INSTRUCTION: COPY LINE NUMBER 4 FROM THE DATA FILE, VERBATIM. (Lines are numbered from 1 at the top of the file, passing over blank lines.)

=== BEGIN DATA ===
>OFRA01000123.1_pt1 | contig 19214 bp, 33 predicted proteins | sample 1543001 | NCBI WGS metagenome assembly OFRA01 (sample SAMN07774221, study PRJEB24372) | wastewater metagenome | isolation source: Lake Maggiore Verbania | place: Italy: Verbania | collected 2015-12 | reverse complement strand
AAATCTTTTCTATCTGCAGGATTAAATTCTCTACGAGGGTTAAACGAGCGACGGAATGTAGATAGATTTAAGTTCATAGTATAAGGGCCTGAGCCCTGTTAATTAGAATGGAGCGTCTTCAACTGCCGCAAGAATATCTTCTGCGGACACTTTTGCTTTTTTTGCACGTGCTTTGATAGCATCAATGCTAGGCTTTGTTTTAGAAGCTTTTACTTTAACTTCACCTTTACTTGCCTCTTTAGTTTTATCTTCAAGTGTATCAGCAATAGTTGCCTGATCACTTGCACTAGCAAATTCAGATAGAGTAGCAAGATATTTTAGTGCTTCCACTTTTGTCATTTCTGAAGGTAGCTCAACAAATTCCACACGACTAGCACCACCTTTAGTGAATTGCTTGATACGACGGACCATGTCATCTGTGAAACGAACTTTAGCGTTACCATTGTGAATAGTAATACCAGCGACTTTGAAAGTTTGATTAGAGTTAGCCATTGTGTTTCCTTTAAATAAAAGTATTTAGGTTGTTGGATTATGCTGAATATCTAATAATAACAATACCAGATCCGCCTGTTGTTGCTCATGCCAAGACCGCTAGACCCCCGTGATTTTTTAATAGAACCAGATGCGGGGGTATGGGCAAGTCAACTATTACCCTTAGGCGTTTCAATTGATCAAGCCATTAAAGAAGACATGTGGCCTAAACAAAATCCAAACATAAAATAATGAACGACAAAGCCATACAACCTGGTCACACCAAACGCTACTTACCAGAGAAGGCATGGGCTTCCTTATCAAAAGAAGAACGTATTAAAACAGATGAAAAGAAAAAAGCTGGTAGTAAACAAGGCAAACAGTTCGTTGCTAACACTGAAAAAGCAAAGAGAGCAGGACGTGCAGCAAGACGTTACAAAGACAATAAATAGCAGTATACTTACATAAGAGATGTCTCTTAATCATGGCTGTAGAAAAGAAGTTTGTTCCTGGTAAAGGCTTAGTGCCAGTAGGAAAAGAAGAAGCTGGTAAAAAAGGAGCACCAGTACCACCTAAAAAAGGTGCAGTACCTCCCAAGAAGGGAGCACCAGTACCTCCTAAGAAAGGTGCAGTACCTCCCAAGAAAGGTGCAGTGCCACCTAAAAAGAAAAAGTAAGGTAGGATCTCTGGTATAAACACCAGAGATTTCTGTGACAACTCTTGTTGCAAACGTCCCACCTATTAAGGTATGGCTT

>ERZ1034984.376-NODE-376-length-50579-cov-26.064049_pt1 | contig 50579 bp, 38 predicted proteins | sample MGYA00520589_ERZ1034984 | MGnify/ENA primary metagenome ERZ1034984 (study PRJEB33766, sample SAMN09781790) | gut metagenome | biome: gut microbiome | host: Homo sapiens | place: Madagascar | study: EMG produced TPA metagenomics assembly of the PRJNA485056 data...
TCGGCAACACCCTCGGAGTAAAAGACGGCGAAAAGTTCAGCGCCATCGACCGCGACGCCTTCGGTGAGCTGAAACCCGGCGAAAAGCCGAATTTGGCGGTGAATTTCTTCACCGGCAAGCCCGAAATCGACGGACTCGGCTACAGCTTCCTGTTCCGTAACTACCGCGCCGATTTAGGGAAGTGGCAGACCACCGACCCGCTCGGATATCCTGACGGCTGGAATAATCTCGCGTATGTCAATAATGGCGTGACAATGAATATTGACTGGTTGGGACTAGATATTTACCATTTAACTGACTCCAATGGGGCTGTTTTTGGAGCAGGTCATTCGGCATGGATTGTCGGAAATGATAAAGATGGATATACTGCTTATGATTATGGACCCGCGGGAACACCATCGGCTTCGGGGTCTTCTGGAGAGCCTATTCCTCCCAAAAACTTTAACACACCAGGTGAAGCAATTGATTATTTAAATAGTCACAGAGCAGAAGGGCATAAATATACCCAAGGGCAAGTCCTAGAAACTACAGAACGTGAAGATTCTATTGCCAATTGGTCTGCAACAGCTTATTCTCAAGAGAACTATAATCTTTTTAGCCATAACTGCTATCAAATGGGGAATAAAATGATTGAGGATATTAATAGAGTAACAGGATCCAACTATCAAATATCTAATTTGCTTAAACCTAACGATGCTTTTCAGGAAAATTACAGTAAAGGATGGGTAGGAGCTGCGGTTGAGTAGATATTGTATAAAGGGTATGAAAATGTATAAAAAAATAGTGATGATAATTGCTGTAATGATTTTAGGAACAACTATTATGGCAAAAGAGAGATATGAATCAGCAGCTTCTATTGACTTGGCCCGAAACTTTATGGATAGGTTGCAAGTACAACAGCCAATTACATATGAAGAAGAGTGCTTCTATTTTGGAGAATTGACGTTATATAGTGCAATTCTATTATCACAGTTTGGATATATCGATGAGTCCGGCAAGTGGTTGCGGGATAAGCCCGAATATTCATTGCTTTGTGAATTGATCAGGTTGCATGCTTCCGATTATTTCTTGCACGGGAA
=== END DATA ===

TCGGCAACACCCTCGGAGTAAAAGACGGCGAAAAGTTCAGCGCCATCGACCGCGACGCCTTCGGTGAGCTGAAACCCGGCGAAAAGCCGAATTTGGCGGTGAATTTCTTCACCGGCAAGCCCGAAATCGACGGACTCGGCTACAGCTTCCTGTTCCGTAACTACCGCGCCGATTTAGGGAAGTGGCAGACCACCGACCCGCTCGGATATCCTGACGGCTGGAATAATCTCGCGTATGTCAATAATGGCGTGACAATGAATATTGACTGGTTGGGACTAGATATTTACCATTTAACTGACTCCAATGGGGCTGTTTTTGGAGCAGGTCATTCGGCATGGATTGTCGGAAATGATAAAGATGGATATACTGCTTATGATTATGGACCCGCGGGAACACCATCGGCTTCGGGGTCTTCTGGAGAGCCTATTCCTCCCAAAAACTTTAACACACCAGGTGAAGCAATTGATTATTTAAATAGTCACAGAGCAGAAGGGCATAAATATACCCAAGGGCAAGTCCTAGAAACTACAGAACGTGAAGATTCTATTGCCAATTGGTCTGCAACAGCTTATTCTCAAGAGAACTATAATCTTTTTAGCCATAACTGCTATCAAATGGGGAATAAAATGATTGAGGATATTAATAGAGTAACAGGATCCAACTATCAAATATCTAATTTGCTTAAACCTAACGATGCTTTTCAGGAAAATTACAGTAAAGGATGGGTAGGAGCTGCGGTTGAGTAGATATTGTATAAAGGGTATGAAAATGTATAAAAAAATAGTGATGATAATTGCTGTAATGATTTTAGGAACAACTATTATGGCAAAAGAGAGATATGAATCAGCAGCTTCTATTGACTTGGCCCGAAACTTTATGGATAGGTTGCAAGTACAACAGCCAATTACATATGAAGAAGAGTGCTTCTATTTTGGAGAATTGACGTTATATAGTGCAATTCTATTATCACAGTTTGGATATATCGATGAGTCCGGCAAGTGGTTGCGGGATAAGCCCGAATATTCATTGCTTTGTGAATTGATCAGGTTGCATGCTTCCGATTATTTCTTGCACGGGAA